Maintenance dredging is carried out approximately five times a year, to ensure that Harwich Harbour’s deepwater channel remains at a minimum 14.5 metres below chart datum.
Each round of dredging, by the Van Oord and Boskalis joint venture, involves removal of about 500,000 cubic metres of silt from the harbour.
The contractors’ trailer suction hopper dredger generally has a full load after working for 30 minutes in the harbour. This material is then taken out to the licensed Inner Gabbard disposal site – it is not dumped on the sea bed, but released in 30 metres of water in what is known as a ‘dispersive site’.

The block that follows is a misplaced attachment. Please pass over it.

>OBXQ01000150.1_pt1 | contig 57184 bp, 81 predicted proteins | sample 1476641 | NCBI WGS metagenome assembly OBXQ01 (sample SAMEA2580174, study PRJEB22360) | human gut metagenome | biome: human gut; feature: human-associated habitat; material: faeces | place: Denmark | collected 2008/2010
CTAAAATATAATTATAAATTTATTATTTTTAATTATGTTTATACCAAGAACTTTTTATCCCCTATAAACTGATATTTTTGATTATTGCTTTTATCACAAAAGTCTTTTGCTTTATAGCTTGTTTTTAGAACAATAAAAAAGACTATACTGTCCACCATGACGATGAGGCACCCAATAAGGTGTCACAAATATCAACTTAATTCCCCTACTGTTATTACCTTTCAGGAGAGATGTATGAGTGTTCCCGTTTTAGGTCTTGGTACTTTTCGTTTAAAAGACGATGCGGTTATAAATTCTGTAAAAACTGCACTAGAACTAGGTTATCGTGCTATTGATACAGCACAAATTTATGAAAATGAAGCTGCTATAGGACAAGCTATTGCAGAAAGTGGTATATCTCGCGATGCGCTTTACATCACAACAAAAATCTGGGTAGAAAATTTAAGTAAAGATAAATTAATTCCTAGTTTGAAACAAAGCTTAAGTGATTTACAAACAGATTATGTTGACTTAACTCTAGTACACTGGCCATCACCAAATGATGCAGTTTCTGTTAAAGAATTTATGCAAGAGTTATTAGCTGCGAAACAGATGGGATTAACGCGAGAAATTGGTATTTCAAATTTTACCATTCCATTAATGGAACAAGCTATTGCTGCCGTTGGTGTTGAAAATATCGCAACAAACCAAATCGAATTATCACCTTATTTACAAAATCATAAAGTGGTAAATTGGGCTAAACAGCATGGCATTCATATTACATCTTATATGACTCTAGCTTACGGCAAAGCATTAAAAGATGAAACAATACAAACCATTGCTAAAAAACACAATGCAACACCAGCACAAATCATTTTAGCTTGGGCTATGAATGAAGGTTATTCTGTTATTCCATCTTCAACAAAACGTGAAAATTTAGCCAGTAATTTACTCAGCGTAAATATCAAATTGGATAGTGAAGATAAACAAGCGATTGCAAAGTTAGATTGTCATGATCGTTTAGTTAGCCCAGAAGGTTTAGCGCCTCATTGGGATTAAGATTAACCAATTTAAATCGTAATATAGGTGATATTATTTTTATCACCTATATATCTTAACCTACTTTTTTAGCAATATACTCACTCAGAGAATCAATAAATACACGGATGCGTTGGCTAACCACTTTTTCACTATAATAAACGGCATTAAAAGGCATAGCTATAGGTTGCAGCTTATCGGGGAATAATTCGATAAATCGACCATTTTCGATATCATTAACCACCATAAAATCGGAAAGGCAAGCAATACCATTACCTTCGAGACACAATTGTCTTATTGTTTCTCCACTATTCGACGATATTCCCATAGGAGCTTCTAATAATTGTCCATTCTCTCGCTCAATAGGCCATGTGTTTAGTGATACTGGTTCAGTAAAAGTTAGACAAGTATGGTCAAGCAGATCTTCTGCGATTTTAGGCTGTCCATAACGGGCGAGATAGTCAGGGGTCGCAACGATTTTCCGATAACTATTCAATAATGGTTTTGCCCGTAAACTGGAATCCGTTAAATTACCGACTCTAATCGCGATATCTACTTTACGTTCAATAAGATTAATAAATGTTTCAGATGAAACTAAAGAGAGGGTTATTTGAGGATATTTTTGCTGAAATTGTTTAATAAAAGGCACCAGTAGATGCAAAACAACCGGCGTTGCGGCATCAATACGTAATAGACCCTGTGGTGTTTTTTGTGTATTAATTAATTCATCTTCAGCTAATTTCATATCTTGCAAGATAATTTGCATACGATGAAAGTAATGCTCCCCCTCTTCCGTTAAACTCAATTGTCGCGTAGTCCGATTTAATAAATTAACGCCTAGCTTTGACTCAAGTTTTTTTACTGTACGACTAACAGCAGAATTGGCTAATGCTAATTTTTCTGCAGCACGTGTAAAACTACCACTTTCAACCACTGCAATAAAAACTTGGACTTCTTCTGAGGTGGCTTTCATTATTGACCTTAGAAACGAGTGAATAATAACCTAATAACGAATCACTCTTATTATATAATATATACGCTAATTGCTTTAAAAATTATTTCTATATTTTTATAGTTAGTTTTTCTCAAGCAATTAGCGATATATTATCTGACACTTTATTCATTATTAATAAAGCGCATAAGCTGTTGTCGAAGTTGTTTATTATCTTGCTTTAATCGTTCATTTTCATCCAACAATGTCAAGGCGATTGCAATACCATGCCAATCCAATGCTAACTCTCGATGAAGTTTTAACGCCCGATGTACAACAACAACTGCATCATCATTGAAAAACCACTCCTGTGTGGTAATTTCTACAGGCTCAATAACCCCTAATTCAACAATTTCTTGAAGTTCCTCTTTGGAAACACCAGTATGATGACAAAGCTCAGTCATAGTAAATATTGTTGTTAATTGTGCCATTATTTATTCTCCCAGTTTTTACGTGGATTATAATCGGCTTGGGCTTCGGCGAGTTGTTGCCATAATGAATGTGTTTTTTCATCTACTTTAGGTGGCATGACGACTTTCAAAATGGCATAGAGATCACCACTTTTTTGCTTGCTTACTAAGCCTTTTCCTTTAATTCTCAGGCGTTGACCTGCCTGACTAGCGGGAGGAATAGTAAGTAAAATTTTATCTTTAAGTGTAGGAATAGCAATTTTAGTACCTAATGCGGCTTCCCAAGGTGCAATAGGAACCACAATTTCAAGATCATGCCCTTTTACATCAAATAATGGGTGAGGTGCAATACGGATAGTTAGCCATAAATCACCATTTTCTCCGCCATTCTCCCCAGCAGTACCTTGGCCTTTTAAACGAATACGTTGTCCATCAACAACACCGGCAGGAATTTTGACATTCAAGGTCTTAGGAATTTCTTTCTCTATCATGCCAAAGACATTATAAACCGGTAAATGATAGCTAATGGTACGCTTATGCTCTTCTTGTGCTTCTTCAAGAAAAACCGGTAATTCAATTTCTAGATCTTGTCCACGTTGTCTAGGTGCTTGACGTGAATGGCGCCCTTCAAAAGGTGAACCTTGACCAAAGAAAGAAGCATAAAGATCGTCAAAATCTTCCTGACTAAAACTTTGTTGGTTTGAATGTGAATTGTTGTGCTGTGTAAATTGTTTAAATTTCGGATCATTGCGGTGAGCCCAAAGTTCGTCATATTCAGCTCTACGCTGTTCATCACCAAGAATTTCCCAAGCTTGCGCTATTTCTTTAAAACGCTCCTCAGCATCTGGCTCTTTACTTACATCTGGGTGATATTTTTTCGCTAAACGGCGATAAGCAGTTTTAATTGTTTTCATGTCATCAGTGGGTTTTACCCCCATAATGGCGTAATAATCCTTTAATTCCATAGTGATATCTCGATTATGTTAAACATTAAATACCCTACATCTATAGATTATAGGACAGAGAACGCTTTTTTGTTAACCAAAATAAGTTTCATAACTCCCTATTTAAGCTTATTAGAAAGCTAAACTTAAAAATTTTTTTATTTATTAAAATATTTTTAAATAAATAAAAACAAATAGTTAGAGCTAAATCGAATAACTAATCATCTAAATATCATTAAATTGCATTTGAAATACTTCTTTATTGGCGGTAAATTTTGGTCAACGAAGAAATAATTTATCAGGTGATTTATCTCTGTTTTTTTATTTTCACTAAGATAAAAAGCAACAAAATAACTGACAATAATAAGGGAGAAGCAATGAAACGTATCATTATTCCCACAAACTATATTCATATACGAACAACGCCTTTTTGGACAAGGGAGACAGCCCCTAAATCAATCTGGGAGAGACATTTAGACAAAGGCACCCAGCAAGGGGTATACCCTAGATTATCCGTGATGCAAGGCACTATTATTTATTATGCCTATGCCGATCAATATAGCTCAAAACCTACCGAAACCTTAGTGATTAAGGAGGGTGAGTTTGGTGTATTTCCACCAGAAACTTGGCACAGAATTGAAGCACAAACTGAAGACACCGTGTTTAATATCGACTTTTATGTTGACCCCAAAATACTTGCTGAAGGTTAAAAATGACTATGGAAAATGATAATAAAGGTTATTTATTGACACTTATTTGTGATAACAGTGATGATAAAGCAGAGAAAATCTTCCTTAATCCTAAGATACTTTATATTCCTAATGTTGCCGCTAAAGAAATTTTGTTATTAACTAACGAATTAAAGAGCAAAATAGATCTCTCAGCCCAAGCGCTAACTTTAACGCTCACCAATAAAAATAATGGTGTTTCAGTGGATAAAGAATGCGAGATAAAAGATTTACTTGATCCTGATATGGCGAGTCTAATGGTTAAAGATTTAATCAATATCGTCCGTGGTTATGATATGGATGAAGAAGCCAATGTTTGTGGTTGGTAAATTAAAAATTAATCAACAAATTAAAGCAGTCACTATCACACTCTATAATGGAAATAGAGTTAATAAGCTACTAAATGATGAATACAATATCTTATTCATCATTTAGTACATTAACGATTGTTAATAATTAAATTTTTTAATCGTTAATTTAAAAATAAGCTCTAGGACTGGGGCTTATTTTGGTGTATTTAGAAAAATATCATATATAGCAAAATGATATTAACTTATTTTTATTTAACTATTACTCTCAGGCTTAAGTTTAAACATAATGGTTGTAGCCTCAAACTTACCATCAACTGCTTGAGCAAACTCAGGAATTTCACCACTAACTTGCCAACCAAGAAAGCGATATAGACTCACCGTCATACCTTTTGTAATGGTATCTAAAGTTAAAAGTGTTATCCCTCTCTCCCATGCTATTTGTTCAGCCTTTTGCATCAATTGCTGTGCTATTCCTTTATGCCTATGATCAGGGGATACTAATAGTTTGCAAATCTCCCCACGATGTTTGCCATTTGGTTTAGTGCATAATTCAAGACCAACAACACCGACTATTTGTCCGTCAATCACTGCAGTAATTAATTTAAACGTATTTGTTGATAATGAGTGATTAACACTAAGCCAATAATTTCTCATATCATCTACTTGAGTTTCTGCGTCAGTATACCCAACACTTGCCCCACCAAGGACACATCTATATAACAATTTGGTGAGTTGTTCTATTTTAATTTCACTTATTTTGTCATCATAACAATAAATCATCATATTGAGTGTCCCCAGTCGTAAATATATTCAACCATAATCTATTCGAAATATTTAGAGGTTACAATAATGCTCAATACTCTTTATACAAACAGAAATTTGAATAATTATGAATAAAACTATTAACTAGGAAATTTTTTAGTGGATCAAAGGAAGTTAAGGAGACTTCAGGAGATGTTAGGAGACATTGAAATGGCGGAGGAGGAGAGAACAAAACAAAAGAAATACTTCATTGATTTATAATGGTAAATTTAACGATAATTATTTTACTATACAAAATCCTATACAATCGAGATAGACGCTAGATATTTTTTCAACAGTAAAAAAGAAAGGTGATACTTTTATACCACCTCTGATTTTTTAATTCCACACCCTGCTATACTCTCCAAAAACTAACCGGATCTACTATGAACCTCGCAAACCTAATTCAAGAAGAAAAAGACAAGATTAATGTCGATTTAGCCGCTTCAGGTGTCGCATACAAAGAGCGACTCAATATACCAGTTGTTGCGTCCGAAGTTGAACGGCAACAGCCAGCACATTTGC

Because of the distance to the current disposal site, which is a 40-mile round trip from the harbour, the Authority is seeking permission to move its licensed disposal site five miles closer to shore to reduce cost and CO2 output. The new site is still outside the Shipwash Bank area.
After lengthy studies and consultations, Harwich Haven Authority was permitted by the Marine Management Organisation (MMO) to dispose twice to the new site during summer 2016, while monitoring was carried out. Earlier studies indicated that using this site would not have a major impact. The results of this latest monitoring exercise are now being compiled and analysed by maritime and coast experts HR Wallingford.